Mediterranean ports are less competitive than the ETC application

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By Anastasia Vamvaka

Concerns arise in the Greek port industry from the implementation of the European Union Emissions Trading Scheme (ETC).

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As part of the “Fit for 55” Legislative Package, the European Commission has proposed the inclusion of marine emissions in the European Emissions Trading Scheme, aiming at the contribution of merchant shipping to the reduction of pollutants within the territory of the European Union.

The International Maritime Union, in a letter to the Minister of Shipping Giannis Plakiotakis and the Vice President of the European Commission, Margariti Schoinas states that “taking into account that this proposal provides for the extension of the scope of EU ETS to all merchant ships – regardless of the flag – more than 5,000 gross tonnage, it is understood that a possible implementation will have a manifestly negative impact on European port activities, as the European Mediterranean ports of Greece, Italy, Spain and Malta will be affected, “less competitive as ports (hubports) against those in Turkey, Egypt, Morocco and Israel, and will also affect European Union ports in northern Europe, benefiting Baltic ports.”

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What is predicted is that the International Shipping Companies will redesign their itineraries and the consequent diversion of cargo – as is presumed from the findings of the Scientific Study, entitled “Implications of the EU Emissions Trading System (ETS) on European : A carbon leakage case study “by Sotiria Lagouvardou and Charilaou Psaraftis, published in the scientific review Maritime Transport Research | Volume 3, 2022 – selecting competing ports – nodes outside the territory of the European Union, for the cargo volumes to be transhipped “.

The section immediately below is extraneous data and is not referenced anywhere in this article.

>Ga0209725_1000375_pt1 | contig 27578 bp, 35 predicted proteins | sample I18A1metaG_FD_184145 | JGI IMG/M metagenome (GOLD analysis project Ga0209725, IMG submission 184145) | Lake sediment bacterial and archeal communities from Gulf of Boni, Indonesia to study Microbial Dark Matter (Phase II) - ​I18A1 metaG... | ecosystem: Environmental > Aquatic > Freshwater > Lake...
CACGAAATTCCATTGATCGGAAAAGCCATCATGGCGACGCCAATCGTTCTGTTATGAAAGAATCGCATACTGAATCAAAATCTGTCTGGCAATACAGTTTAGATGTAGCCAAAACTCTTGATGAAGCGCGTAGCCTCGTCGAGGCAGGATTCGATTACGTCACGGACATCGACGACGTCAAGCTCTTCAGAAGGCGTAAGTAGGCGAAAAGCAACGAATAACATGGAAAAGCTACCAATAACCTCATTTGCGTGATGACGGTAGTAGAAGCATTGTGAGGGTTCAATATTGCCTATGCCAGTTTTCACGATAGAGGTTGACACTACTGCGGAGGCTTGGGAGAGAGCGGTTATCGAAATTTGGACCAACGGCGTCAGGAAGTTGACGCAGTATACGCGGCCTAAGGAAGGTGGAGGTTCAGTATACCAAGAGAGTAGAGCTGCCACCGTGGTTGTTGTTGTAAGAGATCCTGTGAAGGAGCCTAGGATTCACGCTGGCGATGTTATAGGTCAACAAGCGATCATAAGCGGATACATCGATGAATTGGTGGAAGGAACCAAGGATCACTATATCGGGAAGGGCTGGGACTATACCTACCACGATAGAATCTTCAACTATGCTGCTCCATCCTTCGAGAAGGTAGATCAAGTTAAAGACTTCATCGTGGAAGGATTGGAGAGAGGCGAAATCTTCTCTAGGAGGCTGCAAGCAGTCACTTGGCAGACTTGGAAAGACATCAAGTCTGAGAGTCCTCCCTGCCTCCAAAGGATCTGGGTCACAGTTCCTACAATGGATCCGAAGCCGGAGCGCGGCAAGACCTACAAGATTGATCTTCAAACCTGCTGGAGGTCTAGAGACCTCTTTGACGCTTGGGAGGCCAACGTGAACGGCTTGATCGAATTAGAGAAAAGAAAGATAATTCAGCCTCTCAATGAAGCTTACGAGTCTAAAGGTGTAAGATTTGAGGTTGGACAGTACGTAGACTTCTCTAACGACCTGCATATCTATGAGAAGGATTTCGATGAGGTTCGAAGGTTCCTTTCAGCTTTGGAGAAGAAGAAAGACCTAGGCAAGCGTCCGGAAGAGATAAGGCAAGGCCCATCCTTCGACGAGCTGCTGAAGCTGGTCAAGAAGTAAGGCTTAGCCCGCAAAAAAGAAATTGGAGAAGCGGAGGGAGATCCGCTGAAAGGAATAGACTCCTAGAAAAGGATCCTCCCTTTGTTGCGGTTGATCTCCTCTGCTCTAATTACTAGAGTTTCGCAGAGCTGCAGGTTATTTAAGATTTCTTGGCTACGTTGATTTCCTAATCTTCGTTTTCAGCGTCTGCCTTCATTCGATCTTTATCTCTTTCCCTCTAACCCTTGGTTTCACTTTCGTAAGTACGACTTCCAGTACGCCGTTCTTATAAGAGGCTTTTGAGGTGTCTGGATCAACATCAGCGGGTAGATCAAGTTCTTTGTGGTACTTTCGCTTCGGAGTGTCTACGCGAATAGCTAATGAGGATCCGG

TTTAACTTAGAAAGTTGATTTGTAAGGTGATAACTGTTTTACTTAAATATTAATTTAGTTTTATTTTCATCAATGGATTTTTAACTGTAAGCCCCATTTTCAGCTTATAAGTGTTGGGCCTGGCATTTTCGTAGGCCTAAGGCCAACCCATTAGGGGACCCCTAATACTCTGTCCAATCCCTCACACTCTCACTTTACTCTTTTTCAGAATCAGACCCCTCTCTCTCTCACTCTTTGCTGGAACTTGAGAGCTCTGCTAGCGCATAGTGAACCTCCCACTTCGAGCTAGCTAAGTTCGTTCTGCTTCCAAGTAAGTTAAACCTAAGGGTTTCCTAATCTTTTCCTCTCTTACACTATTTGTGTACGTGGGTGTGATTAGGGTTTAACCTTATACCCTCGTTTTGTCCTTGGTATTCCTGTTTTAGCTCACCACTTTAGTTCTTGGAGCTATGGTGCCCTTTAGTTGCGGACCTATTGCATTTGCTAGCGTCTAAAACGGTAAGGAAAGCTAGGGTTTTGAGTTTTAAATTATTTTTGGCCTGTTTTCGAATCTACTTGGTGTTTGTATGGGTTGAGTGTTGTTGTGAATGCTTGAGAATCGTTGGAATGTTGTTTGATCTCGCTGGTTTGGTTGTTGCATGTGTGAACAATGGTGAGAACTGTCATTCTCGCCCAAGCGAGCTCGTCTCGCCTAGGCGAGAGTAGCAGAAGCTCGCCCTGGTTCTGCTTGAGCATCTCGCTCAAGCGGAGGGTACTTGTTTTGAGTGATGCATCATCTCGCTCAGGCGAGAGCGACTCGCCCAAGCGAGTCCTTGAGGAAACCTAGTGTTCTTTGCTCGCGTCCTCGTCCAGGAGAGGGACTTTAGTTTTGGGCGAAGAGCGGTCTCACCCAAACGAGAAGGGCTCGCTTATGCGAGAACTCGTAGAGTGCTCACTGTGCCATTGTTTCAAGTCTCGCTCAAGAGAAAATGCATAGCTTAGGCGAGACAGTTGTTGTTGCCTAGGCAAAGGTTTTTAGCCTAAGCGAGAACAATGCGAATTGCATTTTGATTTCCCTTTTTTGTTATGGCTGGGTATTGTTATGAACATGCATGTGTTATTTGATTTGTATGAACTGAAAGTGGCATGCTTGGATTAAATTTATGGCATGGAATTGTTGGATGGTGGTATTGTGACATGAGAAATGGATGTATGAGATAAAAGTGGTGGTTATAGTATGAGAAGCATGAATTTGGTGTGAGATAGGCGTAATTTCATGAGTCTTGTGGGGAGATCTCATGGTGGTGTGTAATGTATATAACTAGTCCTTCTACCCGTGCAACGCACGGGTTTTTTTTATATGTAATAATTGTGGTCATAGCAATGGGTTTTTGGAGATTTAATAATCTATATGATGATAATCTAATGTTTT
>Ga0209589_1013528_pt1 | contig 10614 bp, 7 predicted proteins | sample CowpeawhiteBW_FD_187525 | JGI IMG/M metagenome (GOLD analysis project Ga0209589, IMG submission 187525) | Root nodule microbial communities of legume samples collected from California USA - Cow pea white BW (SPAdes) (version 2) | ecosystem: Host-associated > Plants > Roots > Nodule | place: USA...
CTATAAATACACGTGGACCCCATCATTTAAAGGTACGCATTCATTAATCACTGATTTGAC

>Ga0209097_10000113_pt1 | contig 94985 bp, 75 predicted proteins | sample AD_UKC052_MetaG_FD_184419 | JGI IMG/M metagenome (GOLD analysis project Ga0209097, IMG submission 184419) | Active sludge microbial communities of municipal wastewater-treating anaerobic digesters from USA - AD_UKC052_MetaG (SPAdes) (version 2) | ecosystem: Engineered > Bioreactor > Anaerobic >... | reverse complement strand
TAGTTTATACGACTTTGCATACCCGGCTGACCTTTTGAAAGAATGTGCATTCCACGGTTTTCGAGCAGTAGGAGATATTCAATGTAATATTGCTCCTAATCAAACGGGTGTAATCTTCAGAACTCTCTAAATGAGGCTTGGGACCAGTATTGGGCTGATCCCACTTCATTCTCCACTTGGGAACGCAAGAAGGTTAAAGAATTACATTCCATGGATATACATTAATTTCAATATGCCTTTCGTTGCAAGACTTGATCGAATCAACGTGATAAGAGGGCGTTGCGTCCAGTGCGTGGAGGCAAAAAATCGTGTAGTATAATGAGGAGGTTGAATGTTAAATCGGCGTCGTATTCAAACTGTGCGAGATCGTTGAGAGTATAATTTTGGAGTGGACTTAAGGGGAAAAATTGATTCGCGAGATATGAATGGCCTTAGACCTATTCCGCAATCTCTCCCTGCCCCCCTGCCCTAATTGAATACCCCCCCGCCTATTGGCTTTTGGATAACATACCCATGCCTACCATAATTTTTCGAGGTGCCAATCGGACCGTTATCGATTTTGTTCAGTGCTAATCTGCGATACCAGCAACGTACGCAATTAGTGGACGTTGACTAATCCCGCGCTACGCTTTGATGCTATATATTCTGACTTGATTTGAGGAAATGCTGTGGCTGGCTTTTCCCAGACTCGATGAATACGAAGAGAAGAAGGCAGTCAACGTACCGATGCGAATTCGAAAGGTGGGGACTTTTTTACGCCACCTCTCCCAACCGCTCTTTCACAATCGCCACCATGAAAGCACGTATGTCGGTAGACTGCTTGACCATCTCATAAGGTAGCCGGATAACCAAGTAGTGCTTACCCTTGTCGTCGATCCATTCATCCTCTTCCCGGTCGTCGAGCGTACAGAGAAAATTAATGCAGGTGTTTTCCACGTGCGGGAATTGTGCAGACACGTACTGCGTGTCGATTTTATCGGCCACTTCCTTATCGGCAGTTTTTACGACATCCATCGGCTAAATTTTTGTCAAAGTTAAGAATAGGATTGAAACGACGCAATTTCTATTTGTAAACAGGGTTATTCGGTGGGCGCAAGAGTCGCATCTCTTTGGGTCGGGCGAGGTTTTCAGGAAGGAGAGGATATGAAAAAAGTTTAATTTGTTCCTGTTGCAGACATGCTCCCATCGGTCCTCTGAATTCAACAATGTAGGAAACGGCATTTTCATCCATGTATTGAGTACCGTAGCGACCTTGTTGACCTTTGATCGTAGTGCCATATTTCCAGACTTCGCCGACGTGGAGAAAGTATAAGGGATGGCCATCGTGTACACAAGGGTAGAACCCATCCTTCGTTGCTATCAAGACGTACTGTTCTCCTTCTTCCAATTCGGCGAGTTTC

This unfavorable development will lead to a jump in the cost of imports to Greece, to the reduction of the competitiveness of Greek exports and to the reduction of employment – direct and indirect – in the Greek ports – junctions of Piraeus and Thessaloniki, as well as in the entire Greek economy.

It does NOT call for the necessary initiatives to be taken immediately towards the adoption of the “polluter pays” principle, with the implementation of the emissions trading system on moving cargo, instead of arriving ships. In this way, the environmental dimension of the proposed legislation is covered and the possible tactics of avoiding charges are avoided (eg by unloading cargoes in nearby ports outside the European Union) while minimizing the possibility of relocating the volume of transhipments outside Greece. ”

In addition, he proposes to take into account their distance within the EU. ports from competitors outside the territory of the European Union (as has already been officially proposed by the Algeciras Port Authority at 300 nautical miles) and in the case of Greek port nodes this to be set at 800 nautical miles, in order to shield Greece versus all competing hub-ports within the Mediterranean.

Source: Capital

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